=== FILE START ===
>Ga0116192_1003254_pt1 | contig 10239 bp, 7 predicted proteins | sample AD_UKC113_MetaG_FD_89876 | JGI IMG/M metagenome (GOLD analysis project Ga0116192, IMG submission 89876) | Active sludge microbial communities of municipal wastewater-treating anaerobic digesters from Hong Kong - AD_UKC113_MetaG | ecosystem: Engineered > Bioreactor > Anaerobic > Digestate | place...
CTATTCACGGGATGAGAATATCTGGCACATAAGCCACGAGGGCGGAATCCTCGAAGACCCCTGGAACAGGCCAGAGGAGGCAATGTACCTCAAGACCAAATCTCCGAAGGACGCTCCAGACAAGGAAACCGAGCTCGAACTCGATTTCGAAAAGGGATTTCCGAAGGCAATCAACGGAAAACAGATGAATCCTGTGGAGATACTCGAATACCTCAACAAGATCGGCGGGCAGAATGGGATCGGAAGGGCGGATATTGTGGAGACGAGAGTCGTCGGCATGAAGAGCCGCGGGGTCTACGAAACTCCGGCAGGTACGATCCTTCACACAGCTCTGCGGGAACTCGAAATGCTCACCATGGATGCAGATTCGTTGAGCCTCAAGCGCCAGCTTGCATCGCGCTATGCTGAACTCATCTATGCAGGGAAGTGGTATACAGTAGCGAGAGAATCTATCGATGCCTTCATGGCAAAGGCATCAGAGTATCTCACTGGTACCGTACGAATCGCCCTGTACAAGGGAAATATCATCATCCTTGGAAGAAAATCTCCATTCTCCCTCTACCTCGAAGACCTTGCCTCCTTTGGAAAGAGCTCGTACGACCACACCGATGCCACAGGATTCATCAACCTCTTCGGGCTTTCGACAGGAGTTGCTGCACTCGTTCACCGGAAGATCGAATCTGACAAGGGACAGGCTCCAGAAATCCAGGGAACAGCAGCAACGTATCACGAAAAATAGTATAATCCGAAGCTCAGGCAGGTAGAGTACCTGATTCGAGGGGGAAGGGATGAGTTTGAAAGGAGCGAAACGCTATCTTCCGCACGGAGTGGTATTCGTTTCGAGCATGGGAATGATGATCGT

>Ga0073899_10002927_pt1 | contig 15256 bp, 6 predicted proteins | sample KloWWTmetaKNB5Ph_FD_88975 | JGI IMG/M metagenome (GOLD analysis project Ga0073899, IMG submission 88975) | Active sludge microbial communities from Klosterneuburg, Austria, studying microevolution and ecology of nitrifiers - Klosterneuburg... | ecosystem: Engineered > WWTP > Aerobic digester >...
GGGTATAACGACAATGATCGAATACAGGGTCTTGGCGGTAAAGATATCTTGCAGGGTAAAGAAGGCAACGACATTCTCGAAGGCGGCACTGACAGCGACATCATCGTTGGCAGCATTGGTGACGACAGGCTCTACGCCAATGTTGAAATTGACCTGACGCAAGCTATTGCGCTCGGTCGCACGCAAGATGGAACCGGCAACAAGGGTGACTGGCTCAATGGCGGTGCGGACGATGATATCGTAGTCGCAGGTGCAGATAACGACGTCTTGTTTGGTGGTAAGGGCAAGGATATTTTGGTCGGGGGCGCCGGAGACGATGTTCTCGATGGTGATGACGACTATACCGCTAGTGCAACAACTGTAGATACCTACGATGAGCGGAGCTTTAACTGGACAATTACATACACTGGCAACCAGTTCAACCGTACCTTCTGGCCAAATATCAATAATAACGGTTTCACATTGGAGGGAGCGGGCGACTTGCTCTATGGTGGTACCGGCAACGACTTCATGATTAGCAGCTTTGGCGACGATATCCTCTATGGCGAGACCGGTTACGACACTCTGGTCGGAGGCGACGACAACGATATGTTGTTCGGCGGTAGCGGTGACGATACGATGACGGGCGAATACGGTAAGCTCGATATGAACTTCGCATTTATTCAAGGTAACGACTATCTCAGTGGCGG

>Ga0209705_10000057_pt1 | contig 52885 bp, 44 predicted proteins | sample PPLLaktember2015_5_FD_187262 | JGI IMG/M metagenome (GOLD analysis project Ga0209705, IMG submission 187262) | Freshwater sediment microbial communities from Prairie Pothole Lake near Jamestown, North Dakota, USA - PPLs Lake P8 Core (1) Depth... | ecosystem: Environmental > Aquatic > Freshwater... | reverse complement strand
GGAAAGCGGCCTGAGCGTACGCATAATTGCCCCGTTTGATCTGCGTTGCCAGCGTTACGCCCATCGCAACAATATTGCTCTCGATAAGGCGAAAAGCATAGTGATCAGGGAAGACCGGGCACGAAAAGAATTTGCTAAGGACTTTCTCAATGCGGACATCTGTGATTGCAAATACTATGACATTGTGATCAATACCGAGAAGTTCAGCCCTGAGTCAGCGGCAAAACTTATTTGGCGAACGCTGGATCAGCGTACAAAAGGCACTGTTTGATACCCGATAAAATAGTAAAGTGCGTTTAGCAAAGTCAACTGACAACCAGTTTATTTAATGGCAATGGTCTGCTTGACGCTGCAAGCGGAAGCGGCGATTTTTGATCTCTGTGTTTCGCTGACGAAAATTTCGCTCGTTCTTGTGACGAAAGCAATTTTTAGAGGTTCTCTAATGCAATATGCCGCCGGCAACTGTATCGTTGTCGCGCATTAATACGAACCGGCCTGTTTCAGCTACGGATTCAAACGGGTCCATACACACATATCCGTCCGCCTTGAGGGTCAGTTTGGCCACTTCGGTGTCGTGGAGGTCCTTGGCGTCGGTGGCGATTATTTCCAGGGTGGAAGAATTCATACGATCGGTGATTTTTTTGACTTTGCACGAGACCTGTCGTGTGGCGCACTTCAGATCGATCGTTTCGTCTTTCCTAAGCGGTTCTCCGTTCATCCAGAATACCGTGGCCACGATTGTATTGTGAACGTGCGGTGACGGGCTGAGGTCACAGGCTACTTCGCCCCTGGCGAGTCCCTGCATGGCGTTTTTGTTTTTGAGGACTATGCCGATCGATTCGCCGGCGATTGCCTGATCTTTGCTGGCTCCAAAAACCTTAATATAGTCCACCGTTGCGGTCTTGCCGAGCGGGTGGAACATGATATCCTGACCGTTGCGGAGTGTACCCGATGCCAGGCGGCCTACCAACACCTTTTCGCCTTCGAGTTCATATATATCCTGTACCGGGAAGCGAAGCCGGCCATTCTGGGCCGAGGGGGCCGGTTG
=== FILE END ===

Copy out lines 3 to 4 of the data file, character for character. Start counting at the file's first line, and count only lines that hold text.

>Ga0073899_10002927_pt1 | contig 15256 bp, 6 predicted proteins | sample KloWWTmetaKNB5Ph_FD_88975 | JGI IMG/M metagenome (GOLD analysis project Ga0073899, IMG submission 88975) | Active sludge microbial communities from Klosterneuburg, Austria, studying microevolution and ecology of nitrifiers - Klosterneuburg... | ecosystem: Engineered > WWTP > Aerobic digester >...
GGGTATAACGACAATGATCGAATACAGGGTCTTGGCGGTAAAGATATCTTGCAGGGTAAAGAAGGCAACGACATTCTCGAAGGCGGCACTGACAGCGACATCATCGTTGGCAGCATTGGTGACGACAGGCTCTACGCCAATGTTGAAATTGACCTGACGCAAGCTATTGCGCTCGGTCGCACGCAAGATGGAACCGGCAACAAGGGTGACTGGCTCAATGGCGGTGCGGACGATGATATCGTAGTCGCAGGTGCAGATAACGACGTCTTGTTTGGTGGTAAGGGCAAGGATATTTTGGTCGGGGGCGCCGGAGACGATGTTCTCGATGGTGATGACGACTATACCGCTAGTGCAACAACTGTAGATACCTACGATGAGCGGAGCTTTAACTGGACAATTACATACACTGGCAACCAGTTCAACCGTACCTTCTGGCCAAATATCAATAATAACGGTTTCACATTGGAGGGAGCGGGCGACTTGCTCTATGGTGGTACCGGCAACGACTTCATGATTAGCAGCTTTGGCGACGATATCCTCTATGGCGAGACCGGTTACGACACTCTGGTCGGAGGCGACGACAACGATATGTTGTTCGGCGGTAGCGGTGACGATACGATGACGGGCGAATACGGTAAGCTCGATATGAACTTCGCATTTATTCAAGGTAACGACTATCTCAGTGGCGG